That’s what Jerry, one of the workshop facilitators for the Lutheran Church’s Trauma Healing and Reconciliation program, told me as we made the less-than-smooth transition from paved roads to a rutted, muddy mess that passes as the international highway between the Ivory Coast and Liberia. We were on our way to Nimba, a frontier county that abuts Guinea and the Ivory Coast, to conduct conflict resolution workshops for Ivoirian refugees and their host communities. Assuming I had not yet experienced the joint-rattling potholes of rural roads, Jerry wanted to clue me in.
But I saw something else in Nimba, something besides treacherous roads, that deserved to be pointed out as Liberian. In Kranplay, a small town 10 miles from the Ivory Coast, a group of children played soccer in an overgrown field. At the sight of a foreigner with a camera, they came running. The result? Your stereotypical “Africa” photos of grinning children, snapped by every volunteer and tourist on the continent. Being stereotypical, though, doesn’t make the grins any less adorable. And for me, it doesn’t make the scene any less – dare I use the word? – inspiring. After all, the kids were a mix of refugees from the Ivory Coast and children from the local host community, playing together while their parents sat in a conflict resolution workshop. And eight years ago, children their age were given drugs and guns and told to kill.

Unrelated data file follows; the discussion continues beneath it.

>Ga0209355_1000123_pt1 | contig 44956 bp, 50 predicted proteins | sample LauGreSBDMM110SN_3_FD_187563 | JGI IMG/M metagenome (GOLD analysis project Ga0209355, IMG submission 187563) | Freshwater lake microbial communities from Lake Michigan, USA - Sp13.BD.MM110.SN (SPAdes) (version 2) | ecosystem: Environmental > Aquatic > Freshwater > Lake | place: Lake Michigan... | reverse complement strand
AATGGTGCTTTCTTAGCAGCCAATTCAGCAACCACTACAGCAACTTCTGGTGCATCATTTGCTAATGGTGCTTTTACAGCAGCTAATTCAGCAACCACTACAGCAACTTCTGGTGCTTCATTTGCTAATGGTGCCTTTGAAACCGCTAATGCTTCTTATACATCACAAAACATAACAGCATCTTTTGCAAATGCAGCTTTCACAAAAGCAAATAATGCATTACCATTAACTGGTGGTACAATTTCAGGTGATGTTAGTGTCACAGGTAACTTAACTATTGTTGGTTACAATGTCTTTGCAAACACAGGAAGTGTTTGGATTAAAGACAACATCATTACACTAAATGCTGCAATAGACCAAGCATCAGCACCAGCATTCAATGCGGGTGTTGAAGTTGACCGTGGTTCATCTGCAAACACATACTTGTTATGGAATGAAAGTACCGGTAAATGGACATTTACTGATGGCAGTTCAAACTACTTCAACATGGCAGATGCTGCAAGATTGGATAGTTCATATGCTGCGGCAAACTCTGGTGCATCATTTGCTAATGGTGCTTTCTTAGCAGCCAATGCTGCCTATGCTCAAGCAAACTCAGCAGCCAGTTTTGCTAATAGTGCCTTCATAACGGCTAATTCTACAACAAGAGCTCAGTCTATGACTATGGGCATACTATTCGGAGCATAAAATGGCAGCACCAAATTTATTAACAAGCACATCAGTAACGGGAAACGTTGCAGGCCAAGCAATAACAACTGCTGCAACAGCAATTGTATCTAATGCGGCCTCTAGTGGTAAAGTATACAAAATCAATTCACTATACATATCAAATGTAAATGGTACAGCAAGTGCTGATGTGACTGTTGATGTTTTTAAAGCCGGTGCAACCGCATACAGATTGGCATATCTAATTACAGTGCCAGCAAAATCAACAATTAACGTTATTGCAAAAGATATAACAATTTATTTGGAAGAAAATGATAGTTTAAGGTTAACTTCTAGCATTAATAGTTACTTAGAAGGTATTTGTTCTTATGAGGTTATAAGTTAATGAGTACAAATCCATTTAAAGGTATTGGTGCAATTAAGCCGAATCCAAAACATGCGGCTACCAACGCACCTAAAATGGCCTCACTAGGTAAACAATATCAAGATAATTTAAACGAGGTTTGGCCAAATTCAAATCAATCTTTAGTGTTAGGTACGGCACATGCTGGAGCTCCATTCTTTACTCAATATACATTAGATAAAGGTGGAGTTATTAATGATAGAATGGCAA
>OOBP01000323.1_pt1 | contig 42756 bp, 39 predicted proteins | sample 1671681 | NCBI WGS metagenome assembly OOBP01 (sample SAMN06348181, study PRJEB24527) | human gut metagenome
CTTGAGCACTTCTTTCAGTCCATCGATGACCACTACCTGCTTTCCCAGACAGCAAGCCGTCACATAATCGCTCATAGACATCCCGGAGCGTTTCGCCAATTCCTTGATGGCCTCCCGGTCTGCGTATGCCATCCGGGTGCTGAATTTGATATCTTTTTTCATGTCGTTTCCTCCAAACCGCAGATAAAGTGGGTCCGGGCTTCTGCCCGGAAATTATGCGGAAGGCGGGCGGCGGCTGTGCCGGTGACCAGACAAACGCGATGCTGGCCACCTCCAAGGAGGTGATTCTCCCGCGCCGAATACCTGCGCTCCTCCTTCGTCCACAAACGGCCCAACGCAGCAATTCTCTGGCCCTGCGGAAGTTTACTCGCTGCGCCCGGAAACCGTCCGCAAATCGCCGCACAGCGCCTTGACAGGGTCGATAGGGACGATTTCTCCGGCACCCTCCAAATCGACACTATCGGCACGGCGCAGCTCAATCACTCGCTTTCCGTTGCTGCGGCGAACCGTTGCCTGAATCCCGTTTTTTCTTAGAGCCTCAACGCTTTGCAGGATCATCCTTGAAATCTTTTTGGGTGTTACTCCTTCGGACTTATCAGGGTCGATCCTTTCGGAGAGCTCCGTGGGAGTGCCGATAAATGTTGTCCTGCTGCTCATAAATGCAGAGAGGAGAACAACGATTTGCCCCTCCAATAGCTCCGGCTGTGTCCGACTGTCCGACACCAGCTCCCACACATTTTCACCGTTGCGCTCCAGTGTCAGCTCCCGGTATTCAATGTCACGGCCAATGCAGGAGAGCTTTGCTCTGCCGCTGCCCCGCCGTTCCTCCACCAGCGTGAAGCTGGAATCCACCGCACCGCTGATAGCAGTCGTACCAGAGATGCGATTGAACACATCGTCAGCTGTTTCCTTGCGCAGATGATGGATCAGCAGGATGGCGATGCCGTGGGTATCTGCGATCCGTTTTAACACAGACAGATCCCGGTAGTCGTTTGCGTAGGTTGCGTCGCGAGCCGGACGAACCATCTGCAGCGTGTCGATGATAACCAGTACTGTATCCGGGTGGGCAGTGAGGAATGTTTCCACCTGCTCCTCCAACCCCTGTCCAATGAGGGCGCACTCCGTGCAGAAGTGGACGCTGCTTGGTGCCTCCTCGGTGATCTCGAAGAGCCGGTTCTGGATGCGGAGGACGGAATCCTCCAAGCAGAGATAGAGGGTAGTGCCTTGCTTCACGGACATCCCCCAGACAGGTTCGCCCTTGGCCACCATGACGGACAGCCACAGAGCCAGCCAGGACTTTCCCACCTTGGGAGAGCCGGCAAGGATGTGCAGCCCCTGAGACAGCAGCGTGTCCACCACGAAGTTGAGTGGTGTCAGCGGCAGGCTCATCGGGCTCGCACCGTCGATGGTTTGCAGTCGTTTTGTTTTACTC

In Kranplay that afternoon, those things had no impact. The kids were just kids, just playing. Though it’s sometimes hard to see through the decay and corruption and poverty and violence here, they too are Liberia.